That is an interesting topic. I struggle to believe that fluid medium temporary displacement is truly contributory to a permanently incapacitating wound at pistol velocities. I guess my preference for 10mm in general comes from the increased effective range the velocity of the cartridge gets you, combined with the potential bone breaking/penetrating potential that the combination of velocity and higher possible bullet mass produced. It’s a great combo for a semiauto pistol.
     
    Last edited: May 15, 2019 at 10:21 AM
  13. ATLDave

    ATLDave Member

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    Who said anything about permanence of incapacitation? Many, many, many fistfights have been won by as a result of one pugilist being punched in the solar plexus, even though getting the wind knocked out of you doesn't do any permanent damage.

    But, yeah, whole different discussion.
     
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  14. 460Shooter

    460Shooter Member

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    Fair point.

    A wound need not be permanent to be contributory to incapacitation, and stopping an attack is the goal, not necessarily killing or permanently maiming your target. My background tends to lean toward the hunting/outdoorsy philosophy that wounding an animal without dispatching it is unacceptable. It's a subjective stand point that isn't necessarily applicable to the end goal of survival.

    Yeah, different discussion.

    Sorry OP for the tangential discussion.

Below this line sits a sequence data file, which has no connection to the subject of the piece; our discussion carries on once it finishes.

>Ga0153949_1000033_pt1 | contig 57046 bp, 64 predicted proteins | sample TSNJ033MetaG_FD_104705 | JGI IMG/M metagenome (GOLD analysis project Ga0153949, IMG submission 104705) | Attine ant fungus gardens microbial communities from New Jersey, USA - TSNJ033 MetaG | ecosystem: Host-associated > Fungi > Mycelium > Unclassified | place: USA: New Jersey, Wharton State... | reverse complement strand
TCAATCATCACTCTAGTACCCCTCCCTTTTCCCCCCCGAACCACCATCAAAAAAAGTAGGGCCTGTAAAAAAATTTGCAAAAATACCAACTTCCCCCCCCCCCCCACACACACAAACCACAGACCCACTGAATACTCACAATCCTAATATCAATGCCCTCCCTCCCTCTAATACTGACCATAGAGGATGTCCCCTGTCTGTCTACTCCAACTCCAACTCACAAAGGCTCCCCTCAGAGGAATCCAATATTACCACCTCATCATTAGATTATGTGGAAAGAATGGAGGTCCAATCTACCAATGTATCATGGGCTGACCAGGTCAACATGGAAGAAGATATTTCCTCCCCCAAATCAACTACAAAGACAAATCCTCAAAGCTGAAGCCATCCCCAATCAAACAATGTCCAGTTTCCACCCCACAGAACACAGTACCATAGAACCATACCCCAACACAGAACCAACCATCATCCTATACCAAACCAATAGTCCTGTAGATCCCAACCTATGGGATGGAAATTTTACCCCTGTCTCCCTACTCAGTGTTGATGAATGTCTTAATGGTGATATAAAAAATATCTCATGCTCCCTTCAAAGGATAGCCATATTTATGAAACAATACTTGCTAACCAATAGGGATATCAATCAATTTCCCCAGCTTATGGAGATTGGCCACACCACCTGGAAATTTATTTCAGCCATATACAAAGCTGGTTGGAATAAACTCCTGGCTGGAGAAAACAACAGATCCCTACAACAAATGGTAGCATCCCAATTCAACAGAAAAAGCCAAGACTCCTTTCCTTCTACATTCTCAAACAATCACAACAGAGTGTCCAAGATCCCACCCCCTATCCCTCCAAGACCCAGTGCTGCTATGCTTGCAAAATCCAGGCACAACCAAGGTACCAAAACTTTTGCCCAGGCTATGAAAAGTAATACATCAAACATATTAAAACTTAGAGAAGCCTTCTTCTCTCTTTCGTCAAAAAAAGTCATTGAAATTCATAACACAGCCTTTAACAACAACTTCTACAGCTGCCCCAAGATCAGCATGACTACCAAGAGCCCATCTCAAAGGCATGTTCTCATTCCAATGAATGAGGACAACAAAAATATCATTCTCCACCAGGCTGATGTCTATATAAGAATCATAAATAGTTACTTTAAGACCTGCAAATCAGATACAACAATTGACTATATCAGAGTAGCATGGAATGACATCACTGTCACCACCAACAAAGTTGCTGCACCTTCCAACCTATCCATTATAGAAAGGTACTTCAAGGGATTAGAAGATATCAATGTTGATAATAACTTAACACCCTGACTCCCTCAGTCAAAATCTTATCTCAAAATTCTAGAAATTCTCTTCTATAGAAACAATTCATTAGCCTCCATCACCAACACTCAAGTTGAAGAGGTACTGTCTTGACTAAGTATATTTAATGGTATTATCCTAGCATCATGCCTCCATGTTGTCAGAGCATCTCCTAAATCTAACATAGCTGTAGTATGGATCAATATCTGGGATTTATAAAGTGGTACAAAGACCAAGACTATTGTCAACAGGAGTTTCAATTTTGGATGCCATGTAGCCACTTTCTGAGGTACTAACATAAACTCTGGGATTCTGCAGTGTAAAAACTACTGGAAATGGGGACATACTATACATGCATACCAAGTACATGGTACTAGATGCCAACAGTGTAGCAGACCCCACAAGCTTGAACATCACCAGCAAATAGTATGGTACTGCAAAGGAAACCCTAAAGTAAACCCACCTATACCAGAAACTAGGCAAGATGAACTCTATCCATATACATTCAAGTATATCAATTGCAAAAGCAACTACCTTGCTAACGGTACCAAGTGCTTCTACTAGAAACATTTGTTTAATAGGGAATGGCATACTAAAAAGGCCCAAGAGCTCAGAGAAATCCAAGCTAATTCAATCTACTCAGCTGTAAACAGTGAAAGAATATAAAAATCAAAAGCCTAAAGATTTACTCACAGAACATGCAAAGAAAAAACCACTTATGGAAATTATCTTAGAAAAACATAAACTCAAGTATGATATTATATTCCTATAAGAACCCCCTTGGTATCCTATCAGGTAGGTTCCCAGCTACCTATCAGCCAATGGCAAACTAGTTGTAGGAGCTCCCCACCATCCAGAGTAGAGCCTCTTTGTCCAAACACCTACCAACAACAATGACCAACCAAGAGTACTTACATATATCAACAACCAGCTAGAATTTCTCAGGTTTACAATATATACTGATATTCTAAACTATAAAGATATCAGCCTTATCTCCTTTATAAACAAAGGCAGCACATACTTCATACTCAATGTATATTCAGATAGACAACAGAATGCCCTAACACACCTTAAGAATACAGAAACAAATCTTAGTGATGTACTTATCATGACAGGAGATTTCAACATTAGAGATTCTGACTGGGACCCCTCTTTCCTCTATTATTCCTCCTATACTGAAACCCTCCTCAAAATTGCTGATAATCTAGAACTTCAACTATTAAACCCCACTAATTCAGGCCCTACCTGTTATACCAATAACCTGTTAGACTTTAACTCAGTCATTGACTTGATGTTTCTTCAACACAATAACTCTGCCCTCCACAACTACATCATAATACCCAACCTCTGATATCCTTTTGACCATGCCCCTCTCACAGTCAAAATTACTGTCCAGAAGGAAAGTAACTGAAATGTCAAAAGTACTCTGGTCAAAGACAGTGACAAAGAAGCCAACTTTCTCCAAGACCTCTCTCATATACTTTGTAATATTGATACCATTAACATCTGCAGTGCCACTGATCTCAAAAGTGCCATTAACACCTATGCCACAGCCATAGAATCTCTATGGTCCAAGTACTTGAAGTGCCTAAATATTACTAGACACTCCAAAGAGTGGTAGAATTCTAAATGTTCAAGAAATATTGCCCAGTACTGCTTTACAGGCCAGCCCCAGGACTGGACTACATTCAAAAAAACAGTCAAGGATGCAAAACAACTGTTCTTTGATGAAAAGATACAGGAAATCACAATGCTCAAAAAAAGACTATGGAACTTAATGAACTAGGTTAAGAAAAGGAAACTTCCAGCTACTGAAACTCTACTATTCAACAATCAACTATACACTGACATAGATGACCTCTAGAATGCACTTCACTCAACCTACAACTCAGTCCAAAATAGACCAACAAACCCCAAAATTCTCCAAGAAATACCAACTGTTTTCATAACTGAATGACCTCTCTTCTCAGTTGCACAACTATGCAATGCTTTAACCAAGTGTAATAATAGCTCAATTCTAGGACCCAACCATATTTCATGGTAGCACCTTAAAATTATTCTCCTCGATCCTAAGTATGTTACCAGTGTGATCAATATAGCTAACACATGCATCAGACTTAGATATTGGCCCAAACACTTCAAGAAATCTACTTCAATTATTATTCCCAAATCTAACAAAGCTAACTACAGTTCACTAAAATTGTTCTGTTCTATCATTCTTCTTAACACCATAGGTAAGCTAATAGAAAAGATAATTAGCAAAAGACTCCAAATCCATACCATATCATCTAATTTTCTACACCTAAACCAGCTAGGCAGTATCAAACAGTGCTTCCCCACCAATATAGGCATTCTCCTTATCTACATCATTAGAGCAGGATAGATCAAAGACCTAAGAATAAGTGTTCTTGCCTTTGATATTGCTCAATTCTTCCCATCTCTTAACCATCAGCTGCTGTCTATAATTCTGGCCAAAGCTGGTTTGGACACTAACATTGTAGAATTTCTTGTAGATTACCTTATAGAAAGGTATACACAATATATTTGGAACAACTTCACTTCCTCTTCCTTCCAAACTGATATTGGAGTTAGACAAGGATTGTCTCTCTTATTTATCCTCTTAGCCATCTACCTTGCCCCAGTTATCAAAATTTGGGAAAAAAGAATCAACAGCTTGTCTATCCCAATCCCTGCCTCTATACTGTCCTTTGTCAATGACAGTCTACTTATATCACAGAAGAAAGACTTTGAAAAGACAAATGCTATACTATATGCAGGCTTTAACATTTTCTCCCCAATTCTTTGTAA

Last edited: May 15, 2019 at 10:11 AM
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  15. MTMilitiaman

    MTMilitiaman Member

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    Bear threads have been beaten to death, so I won't go into depth here as a search in the history will bring up lots of material if the OP cares to do the research. Instead, I will say I have carried a Gen III Glock 20 in grizzly country (NW MT; The Yaak, Cabinets, Seeley Lake, ect) for about 15 years now, and never felt undergunned.

    Bears are big, powerful, and explosively fast. If you truly understand their speed and capabilities, there is no handgun that is going to feel adequate when you are inside 100 yards of a bear. You're going to want an RPG. But a 200 gr 10mm has enough power and penetration to do the job if placed right, and a 10mm autoloader is going to be much easier to hit with under duress than any .44 Magnum. The capacity something like the Glock offers is nice when dealing with two-legged threats. We have problems with tweakers dumping their meth cooks behind gated roads. But you're not going to take advantage of that capacity against a grizzly. That grizzly can outrun a horse inside 100 yards, so he's going to be on top of you before you can get more than a few rounds off. But you will be able to get more aimed rounds off through a 10mm than you will through a .44.